OGE has moved to the cloud–at least its educational programs. The Institute for Ethics in Government MAX Community is a secure, interactive private website (“intranet”) that as of May, 2013 is:
[The] new home for all of OGE’s education offerings, making learning opportunities available to all Executive Branch ethics officials, regardless of geography, experience, or grade. This platform will provide high quality continuing education, both live and on-demand, to government ethics practitioners at all levels. It also will provide useful tools and products to support ethics officials in advising employees at their agencies. OGE has designed these educational products to support both large and small ethics programs in meeting the internal professional development needs of their staffs.
Developed and operated by OMB, the MAX intranet is a formidable technical platform, with high security and relatively user friendly, as these things go. Registration is required, and for the most part, membership is restricted to federal employees.
One of the biggest potential MAX benefits is facilitating not just one-way communications from OGE to its minions, but making it easy for user with something to say to contribute. An active, effective MAX website would be a giant benefit for ethics practitioners throughout the government, and we’ll discuss in future posts what needs to be done to make that happen. One observation in the meantime: No intranet can completely replace live meetings. OGE should try to find a way to add live meetings, including worldwide conferences, to its schedule.
Asking the audience questions is one of the least appreciated ways presenters can help themselves and their audiences. A couple of essays I drafted for IECJournal.org explain why to ask questions, and how to ask them effectively:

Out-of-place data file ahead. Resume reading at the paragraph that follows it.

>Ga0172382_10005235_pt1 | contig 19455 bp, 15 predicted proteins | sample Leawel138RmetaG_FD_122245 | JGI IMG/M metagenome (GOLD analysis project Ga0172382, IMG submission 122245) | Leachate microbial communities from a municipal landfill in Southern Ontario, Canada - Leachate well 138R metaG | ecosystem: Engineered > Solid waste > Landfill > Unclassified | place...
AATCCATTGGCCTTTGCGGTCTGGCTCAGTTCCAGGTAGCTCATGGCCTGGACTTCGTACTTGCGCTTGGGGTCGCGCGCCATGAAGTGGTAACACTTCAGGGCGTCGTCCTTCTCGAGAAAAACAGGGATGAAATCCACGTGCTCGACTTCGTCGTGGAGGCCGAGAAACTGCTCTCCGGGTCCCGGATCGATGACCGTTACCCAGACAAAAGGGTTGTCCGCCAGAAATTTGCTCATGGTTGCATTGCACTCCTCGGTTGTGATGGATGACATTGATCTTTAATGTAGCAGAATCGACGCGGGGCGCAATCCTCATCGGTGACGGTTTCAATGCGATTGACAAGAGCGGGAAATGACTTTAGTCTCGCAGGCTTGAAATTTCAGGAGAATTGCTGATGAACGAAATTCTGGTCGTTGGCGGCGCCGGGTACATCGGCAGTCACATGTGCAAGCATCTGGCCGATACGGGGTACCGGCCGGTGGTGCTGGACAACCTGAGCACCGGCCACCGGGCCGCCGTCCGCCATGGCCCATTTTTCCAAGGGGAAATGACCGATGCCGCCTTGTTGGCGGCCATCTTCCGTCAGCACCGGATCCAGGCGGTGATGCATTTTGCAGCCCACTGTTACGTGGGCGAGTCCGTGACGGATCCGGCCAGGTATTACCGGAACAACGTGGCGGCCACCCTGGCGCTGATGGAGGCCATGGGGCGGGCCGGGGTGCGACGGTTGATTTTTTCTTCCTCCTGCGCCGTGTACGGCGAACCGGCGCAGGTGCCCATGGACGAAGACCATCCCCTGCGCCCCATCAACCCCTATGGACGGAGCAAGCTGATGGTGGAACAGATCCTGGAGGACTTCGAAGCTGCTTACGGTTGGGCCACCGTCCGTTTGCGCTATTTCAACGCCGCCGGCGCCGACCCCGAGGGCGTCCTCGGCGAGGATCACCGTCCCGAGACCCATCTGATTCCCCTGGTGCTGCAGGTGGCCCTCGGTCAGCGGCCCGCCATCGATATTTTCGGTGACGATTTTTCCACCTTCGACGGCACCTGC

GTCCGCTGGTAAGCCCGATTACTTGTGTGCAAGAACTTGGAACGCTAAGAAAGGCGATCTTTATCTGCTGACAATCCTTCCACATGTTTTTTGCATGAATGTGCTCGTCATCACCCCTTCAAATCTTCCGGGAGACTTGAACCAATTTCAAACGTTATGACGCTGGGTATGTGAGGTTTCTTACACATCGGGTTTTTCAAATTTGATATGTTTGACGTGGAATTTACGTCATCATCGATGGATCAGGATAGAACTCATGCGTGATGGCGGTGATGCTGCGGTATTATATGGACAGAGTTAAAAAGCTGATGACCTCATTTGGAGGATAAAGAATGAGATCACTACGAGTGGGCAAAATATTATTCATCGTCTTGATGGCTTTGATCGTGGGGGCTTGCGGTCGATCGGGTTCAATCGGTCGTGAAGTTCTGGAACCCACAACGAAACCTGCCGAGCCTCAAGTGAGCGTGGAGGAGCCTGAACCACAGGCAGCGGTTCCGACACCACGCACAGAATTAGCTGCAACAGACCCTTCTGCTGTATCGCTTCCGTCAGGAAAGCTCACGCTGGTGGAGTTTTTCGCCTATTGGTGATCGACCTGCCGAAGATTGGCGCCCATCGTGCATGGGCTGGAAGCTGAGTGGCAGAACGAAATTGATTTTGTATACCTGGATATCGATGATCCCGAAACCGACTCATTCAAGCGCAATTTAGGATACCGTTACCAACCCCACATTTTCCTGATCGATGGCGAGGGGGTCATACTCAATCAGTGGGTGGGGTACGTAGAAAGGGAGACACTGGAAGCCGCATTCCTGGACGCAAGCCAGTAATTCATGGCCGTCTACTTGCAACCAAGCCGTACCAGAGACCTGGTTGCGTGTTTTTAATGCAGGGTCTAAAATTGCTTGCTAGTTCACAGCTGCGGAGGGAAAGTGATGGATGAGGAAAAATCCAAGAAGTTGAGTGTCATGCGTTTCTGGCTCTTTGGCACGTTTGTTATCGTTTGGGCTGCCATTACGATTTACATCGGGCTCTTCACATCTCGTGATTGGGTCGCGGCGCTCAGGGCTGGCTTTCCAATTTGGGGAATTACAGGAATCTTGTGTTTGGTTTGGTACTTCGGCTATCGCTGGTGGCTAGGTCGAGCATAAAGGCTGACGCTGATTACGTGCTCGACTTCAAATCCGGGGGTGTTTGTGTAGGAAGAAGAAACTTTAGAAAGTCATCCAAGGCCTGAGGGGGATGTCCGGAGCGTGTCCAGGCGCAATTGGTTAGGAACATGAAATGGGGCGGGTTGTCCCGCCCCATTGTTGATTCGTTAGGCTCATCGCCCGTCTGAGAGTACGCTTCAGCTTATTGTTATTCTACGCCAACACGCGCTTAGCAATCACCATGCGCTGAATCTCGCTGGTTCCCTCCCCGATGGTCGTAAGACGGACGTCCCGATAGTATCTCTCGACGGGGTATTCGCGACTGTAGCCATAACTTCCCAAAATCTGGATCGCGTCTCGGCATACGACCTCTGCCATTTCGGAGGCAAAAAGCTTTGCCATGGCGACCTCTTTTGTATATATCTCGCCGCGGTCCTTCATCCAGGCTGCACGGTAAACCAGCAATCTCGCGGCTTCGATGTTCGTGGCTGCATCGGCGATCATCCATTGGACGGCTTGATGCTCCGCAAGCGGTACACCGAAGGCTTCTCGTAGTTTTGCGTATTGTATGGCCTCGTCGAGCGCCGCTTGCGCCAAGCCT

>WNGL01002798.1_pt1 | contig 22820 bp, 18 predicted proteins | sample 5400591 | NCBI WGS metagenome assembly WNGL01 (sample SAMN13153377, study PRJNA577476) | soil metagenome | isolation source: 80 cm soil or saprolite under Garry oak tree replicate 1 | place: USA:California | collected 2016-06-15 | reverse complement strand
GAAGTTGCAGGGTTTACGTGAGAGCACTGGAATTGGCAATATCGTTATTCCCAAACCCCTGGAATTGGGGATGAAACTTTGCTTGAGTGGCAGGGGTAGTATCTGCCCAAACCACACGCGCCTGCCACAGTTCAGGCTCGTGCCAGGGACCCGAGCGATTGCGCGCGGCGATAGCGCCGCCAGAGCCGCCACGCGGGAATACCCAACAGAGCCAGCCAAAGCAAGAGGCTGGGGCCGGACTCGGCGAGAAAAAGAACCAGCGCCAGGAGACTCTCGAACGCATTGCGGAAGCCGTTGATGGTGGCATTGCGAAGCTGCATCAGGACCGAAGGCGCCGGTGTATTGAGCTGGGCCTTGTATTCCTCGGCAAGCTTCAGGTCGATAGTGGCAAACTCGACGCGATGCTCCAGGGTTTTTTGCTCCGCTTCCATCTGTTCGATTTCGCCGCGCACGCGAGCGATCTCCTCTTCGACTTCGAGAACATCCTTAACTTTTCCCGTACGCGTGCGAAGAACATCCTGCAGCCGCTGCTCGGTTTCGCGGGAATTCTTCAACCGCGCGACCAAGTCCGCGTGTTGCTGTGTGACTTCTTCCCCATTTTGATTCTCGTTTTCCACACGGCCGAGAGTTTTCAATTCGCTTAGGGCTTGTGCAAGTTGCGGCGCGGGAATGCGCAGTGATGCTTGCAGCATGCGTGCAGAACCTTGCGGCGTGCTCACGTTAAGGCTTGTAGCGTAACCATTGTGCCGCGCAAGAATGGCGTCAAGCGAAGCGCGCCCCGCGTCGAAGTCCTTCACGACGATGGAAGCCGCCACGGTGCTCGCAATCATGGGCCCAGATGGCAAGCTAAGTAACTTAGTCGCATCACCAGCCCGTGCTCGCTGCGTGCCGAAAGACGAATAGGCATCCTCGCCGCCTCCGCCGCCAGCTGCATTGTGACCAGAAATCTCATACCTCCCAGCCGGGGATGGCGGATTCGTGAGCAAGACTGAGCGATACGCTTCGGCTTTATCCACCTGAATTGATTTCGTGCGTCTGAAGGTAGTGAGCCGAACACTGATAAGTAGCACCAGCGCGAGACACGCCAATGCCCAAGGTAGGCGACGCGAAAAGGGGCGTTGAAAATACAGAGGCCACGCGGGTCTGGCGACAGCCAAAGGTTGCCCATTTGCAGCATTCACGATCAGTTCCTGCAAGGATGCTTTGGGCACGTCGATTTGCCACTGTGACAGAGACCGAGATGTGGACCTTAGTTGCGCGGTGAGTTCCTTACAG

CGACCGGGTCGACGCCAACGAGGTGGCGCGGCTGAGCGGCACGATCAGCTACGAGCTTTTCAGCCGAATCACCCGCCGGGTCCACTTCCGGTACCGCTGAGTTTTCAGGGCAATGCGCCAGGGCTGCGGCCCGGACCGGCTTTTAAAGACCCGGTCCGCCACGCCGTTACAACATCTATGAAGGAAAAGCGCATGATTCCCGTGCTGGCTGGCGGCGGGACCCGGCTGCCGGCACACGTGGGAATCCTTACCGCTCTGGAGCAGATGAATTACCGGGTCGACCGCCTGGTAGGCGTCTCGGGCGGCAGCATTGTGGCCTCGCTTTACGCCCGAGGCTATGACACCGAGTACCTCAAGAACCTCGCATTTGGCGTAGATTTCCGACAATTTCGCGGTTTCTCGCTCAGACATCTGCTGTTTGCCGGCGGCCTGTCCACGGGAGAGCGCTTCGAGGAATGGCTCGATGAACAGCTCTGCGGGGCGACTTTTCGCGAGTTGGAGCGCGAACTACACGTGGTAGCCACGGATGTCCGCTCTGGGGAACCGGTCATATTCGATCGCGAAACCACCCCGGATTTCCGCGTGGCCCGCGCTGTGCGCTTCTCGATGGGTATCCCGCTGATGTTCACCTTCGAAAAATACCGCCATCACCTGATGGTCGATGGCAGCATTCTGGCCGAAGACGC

I usually like answering audience questions, partly, because I feel like when I’m answering a question, I’m directly addressing an issue at least one person in the audience feels is important. Not everybody shares my enthusiasm for answering questions, though. Here are four essays I drafted for IEC Journal about answering audience questions:
The Washington Post got Hollywood speech-writer Jeff Nussbaum to critique Oscar winner Jared Leto’s acceptance speech. The best nugget:
Nussbaum says Leto started off oh-so-right, with a lovely little anecdote about his mother. “He began by doing what I advise speakers to do all the time — start with a story to capture the audience’s attention,” Nussbaum says.
Narrative is one of the best tools in the trainer’s tool chest. Pick stories that are relevant and tell them in an engaging way. Don’t be afraid to borrow Jared Leto’s technique.
Standards of Ethical Conduct for Employees of the Executive Branch section 5 C.F.R. § 2635.101(b)(12) makes employee private debt a matter of government concern:
(12) Employees shall satisfy in good faith their obligations as citizens, including all just financial obligations, especially those—such as Federal, State, or local taxes—that are imposed by law.
Failure to pay a court-ordered obligation can be a basis for disciplinary action: OGE advisory opinion 94×9: Executive Branch Employee’s Obligation to Satisfy Just Debts.
A USA.gov post on credit counselor resources might be useful for managers or DAEOs counseling an employee with debt issues.